Michael Barry’s book doesn’t offer a behind the scenes view of the team in the Tour, because Barry never rode the Tour. The book offers a series of jumbled observations that Barry gleaned from watching the Tour on television, like the rest of us. If you have ever wondered what the life of a pro cyclist is like, after reading this book you’ll conclude that it can be summed up in one word: Coffee. Barry mentions the coffee machine on the bus so often, and updates us on details like whether it was working, that you can’t help think that “coffee” is code for “homologous drug transfusions, steroids, and EPO.”

If you’ve ever wondered what a pro cyclist’s life is like, you’ve wondered about training regimens. Barry is silent on this topic with the exception of a description of some early season team rides. So apparently pro cyclists do some “bonding” type easy miles early in the season, and that’s it. The other topic that’s ignored is doping. It’s interesting to read through Barry’s list of heroes, great riders, people he admires, and icons of the sport with today’s after-acquired knowledge of all the riders who were busted for doping.

Vino, Landis, Hamilton, Beltran, Armstrong, Bruyneel, and on and on and on, the boys on the bus, the magic bus, the happy bus. The “accurate” view that Lance promises in his blurb would really only be achieved with descriptions of how they did the drugs, where they stored them, how Bruyneel organized it, and what the mechanics were of shooting up before a big race. We don’t get any of that.

The subject that the book doesn’t skirt is the wonderfulness of LiveStrong. He’s the kindest, strongest, best person ever, a patient signer of autographs, a thoughtful and brilliant team leader, an inspirational fighter of cancer, and an unbeatable competitor when combined with Johan Bruyneel, who also gets mention after mention for his fantastically super smartfulness and cleverity.

“A truly remarkable story of Michael Barry’s life alongside a squad ruled by one man–Lance Armstrong. It is a great read.” Phil Liggett, OLN Cycling Commentator.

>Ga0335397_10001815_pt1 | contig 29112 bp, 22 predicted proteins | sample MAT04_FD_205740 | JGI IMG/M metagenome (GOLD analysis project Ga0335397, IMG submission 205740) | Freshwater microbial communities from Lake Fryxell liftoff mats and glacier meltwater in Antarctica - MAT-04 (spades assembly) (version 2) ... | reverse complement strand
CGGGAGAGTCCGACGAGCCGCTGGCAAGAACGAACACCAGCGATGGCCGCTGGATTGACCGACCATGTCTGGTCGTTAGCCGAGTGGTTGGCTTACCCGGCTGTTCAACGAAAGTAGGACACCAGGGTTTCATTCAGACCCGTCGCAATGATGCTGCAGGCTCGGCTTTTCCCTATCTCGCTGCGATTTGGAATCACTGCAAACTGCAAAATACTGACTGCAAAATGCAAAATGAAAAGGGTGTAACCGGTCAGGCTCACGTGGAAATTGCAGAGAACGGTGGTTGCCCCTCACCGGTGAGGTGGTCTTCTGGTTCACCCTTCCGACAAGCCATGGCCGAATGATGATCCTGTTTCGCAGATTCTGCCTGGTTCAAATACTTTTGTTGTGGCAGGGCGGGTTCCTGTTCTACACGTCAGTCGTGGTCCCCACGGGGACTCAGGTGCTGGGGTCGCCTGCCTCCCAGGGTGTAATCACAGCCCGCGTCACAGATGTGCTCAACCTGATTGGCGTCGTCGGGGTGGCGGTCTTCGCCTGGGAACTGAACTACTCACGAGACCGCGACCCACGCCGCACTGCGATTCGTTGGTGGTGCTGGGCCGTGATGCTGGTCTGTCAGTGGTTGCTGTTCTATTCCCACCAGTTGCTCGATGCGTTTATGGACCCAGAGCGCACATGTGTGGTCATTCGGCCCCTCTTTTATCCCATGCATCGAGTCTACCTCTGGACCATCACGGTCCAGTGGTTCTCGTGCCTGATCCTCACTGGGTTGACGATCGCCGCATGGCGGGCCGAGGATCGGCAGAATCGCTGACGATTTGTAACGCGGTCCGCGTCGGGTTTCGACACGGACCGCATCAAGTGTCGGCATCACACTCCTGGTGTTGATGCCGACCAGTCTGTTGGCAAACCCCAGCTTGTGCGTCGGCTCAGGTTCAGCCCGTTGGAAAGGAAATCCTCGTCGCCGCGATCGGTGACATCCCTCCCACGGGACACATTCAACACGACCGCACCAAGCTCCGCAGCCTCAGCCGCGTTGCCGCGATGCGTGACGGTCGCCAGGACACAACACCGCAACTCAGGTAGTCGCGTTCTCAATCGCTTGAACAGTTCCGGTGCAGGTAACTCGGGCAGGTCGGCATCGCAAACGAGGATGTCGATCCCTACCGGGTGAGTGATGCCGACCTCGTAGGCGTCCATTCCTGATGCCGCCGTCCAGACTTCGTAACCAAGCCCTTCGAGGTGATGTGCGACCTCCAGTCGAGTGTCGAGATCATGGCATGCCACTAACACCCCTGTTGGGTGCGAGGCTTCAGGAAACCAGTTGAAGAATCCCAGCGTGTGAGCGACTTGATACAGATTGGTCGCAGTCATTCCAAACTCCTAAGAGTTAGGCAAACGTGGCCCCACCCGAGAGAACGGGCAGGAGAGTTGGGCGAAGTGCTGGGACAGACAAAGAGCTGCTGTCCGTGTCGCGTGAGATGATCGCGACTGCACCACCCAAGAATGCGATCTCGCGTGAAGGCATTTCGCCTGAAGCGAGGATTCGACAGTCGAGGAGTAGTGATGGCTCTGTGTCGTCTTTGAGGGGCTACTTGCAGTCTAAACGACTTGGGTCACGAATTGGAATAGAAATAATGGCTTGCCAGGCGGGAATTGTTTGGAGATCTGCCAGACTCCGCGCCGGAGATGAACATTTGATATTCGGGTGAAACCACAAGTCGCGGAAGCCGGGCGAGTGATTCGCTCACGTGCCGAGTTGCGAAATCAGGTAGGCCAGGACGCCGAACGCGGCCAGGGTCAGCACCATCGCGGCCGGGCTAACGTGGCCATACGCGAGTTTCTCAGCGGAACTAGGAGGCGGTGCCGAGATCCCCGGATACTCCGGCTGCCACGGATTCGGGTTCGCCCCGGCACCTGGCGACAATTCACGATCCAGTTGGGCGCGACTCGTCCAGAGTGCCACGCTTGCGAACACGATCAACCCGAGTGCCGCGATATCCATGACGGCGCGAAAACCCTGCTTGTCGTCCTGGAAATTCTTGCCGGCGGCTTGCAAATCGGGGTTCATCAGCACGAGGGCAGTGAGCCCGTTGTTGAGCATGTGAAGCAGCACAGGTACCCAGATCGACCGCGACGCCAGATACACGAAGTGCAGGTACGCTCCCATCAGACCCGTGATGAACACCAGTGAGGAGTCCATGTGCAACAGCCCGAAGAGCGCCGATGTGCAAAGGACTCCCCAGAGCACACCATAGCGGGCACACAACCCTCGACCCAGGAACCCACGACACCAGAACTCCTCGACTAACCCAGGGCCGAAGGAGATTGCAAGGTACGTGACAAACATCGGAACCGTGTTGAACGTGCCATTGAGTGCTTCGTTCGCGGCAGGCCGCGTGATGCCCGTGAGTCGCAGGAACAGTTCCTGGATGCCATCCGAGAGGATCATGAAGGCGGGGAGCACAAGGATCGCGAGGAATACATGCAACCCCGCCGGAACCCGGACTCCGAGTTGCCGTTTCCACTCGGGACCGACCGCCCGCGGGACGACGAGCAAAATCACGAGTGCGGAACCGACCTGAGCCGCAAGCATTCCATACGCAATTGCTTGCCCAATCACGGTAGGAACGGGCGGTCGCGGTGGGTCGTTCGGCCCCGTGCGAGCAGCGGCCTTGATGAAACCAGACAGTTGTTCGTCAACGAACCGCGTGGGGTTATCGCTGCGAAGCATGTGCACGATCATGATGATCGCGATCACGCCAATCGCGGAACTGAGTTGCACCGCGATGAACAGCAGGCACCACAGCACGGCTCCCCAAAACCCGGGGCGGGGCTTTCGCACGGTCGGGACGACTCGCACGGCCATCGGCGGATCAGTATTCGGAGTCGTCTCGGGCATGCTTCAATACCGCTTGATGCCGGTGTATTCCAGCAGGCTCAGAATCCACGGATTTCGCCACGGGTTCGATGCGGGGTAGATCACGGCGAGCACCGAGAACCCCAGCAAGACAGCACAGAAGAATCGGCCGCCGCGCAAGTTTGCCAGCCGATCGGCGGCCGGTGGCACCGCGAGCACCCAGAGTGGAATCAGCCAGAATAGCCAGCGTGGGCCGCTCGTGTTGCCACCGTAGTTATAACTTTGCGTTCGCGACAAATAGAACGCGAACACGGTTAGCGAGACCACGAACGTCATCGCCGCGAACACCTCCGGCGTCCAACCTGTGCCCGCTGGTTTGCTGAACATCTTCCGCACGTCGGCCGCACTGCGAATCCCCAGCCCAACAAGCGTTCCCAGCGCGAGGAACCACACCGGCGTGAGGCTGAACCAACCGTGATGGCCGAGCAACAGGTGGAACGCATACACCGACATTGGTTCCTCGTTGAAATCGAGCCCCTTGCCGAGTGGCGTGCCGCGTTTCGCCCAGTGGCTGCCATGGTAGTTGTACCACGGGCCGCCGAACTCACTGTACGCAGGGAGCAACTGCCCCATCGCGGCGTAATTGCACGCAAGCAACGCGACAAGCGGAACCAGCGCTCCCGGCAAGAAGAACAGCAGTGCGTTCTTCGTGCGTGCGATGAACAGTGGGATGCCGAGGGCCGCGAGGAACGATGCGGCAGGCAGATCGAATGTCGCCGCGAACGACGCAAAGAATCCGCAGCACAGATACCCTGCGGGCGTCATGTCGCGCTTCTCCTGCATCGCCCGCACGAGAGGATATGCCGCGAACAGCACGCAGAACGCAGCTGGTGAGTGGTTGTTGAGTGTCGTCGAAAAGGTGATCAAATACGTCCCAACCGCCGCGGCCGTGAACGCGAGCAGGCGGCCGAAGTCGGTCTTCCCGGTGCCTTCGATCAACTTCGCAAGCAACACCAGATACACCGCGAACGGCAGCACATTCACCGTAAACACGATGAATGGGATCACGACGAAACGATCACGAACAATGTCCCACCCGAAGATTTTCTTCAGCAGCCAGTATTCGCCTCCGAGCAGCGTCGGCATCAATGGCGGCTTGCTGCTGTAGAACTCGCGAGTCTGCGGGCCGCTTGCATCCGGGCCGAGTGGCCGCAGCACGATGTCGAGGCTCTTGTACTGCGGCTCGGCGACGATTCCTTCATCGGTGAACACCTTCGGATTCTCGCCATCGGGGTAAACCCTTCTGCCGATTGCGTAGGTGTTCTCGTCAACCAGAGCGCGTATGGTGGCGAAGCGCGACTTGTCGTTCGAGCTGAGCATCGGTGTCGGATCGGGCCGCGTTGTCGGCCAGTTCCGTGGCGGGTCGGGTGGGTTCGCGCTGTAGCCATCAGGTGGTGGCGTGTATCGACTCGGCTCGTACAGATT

When I think of a remarkable life, I think of Helen Keller or Teddy Roosevelt or Abe Lincoln or Christopher Columbus or Winston Churchill. I don’t think of a Canadian dude whose dad owned a bike shop and who spent his career as a routinier in the service of Lance. Far from being remarkable, Barry explains that his life as a domestique is boring, hard, and not all that interesting. To call the book a “great read” is, like virtually everything else that randomly tumbles out of the mouth of Phil Liggett, rubbish. The book has no organization; it doesn’t even have a story. Various things are haphazardly thrown in with no connection to anything else. His 2003 Vuelta campaign starts at the beginning, and mysteriously ends at stage 5.

The next chapter randomly talks about the hotel, about bumping into Johan in the hall, and a reminiscence about riding in the snow in Toronto as a child with “Joe.” Great read? It’s nothing more than “Michael Barry’s random thoughts. Catch ‘em if you can.”

Barry does, however, display a keen sensitivity to sponsor suckass and nutlick. He mentions all of the Postal sponsors repeatedly. Berry Floor refloored the team bus. AMD helped design everything, including the bikes, because all the computers used AMD chips. Clif Gels get copious mention. Oakley and Nike get air time, and a portion is even devoted to the big sponsor dicklick where the entire team has to travel to Scottsdale and let the wanker sponsors ride with the boys.